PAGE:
Hospitality Industry Employers' Expectations and Perceptions of Employees' Competences in Nairobi Hotels
Kamau, S. W.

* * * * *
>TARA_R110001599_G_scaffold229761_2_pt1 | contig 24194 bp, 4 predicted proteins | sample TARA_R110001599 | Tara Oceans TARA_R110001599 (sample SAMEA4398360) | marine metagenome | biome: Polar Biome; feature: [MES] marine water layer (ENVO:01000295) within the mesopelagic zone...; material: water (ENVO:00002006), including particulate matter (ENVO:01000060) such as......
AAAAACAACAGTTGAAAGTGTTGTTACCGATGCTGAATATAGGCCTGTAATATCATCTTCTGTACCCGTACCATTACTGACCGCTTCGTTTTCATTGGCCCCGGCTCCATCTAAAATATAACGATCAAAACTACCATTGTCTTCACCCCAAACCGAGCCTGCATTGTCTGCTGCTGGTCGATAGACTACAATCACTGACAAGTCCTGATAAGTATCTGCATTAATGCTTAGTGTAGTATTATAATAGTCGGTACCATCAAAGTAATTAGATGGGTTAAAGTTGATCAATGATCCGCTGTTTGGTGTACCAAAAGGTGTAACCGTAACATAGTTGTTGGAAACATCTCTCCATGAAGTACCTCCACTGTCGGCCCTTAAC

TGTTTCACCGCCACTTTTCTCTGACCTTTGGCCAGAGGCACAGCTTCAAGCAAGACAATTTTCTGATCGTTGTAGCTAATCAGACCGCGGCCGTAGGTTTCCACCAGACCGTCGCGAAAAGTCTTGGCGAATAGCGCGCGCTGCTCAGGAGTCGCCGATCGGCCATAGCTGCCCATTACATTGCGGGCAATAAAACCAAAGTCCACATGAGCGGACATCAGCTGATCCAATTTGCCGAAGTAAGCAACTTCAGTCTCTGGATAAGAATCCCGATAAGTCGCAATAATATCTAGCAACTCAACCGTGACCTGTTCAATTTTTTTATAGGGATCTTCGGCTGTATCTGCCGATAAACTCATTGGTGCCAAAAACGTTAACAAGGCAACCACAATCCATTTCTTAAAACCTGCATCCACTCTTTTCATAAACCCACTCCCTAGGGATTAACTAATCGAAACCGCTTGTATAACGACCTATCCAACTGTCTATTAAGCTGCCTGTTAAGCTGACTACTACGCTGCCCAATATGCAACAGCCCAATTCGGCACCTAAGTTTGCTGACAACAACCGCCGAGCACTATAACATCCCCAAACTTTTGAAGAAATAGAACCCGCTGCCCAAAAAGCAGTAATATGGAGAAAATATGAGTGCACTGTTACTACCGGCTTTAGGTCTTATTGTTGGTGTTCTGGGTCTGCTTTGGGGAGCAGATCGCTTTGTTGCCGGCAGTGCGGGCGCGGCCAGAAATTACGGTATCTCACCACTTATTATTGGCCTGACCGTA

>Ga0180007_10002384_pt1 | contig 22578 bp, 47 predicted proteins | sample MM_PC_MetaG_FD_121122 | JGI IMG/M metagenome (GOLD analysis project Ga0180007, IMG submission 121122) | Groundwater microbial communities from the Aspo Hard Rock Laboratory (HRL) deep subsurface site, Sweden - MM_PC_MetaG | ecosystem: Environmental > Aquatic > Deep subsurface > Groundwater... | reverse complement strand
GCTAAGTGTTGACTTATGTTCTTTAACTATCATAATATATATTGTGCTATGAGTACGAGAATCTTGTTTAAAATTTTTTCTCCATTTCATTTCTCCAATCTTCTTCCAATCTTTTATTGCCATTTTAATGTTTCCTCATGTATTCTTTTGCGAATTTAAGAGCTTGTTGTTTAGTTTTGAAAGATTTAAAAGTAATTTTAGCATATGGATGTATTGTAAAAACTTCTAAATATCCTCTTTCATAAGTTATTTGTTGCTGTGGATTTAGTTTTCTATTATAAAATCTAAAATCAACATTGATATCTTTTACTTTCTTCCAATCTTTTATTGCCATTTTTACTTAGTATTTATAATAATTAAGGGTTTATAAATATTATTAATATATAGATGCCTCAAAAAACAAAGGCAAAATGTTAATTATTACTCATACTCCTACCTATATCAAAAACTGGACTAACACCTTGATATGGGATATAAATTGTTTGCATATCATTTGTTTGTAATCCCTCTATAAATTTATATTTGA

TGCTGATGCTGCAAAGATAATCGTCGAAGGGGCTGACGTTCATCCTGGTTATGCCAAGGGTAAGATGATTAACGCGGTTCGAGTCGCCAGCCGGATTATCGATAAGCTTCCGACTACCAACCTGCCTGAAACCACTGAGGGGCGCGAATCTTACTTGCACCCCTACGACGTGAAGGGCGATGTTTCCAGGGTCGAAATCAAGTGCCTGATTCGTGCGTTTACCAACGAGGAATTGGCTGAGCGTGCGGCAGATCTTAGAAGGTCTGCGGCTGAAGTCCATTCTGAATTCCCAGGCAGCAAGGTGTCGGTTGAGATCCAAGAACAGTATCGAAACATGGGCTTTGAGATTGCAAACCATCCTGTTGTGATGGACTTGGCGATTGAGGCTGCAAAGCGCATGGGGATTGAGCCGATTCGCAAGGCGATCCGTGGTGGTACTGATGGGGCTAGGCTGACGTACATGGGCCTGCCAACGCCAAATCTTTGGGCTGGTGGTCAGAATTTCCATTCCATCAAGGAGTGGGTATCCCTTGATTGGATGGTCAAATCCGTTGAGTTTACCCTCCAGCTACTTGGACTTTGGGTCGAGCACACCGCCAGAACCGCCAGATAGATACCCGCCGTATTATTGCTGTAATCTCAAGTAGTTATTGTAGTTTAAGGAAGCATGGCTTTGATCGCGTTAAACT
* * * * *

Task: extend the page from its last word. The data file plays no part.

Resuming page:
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The Kenya hospitality industry had evolved to be a major foreign exchange earner up to December 2007 when post election violence made it dwindle. However, as it continues to pick up again there is a need for quality service from the employees. This can be achieved if the employees get quality and relevant training. Unfortunately tourism education and training is a recent phenomenon that has developed in an adhoc manner globally. This has led to many issues being raised such as curriculum relevance. Appeals have been made to the Kenyan government to protect the industry from the falling standards. Furthermore there has been no feedback from the employers to the training institutions. This study aimed at 1) Determining the hospitality industry employers' expectations and perceptions on employees' job performance and competences. 2) Identify the type of training providers employees attended. 3) Establish congruency between skills implemented by training providers and the expected skills. 4) Investigate the effect of employers' perceptions on employees' recruitment and selection. The sample for the study included the eight hotels obtained through stratified random sampling of the 1-5 star rated hotels. The units of observation were the 8 purposively sampled HRMs and 42 purposively sampled HOD from the kitchen, restaurant, front office and house keeping departments. These are areas where employees have direct contacts with the customers and hence have the necessary information. To validate the data 56 employees were randomly sampled, 2 from each department. A structured interview guide was used to collect data from the HRMs so as to get in-depth and reliable information. Semi-structured questionnaires collected were used to data from the HODs while closed and open ended questionnaires were used for the employees. Secondary data was collected from employees records and guests comments cards. A descriptive survey was done and the subjects were, 8 HRMs, 42 HODS, and 56 employees. Chi-square test was used to test the significance difference between the variables. Results indicated that on job training is a recognised mode of training and there was a significant difference between the type of training providers and the hotels classifications where employees were working (p=0.01). Results indicated that, it was only in computer skills where there was a difference between hospitality industry employers' skills' expectations (p=0.04). The results also indicated that some personal skills had greater than 71% relevance while technical skills were rated between 32- 53%. Training providers were more preferred as a training venue than on job training. In addition the results further showed that employers' perception on the training providers affects employees' selection and recruitment as revealed by 69% of the HODs. To test this relationship a multi-nominal logistic regression was done, the overall (p-value = 0.703). The study recommends that the reputable colleges available should mentor the emerging providers so as to coordinate training. Also recommended is a need for academia and industry collaboration. It was also recommended that high quality industry standard should be set and educators should be a step ahead of the industry with inventions and innovations. Finally a professional examination should be introduced and professional bodies formed in order to eliminate ranking and rating of employees.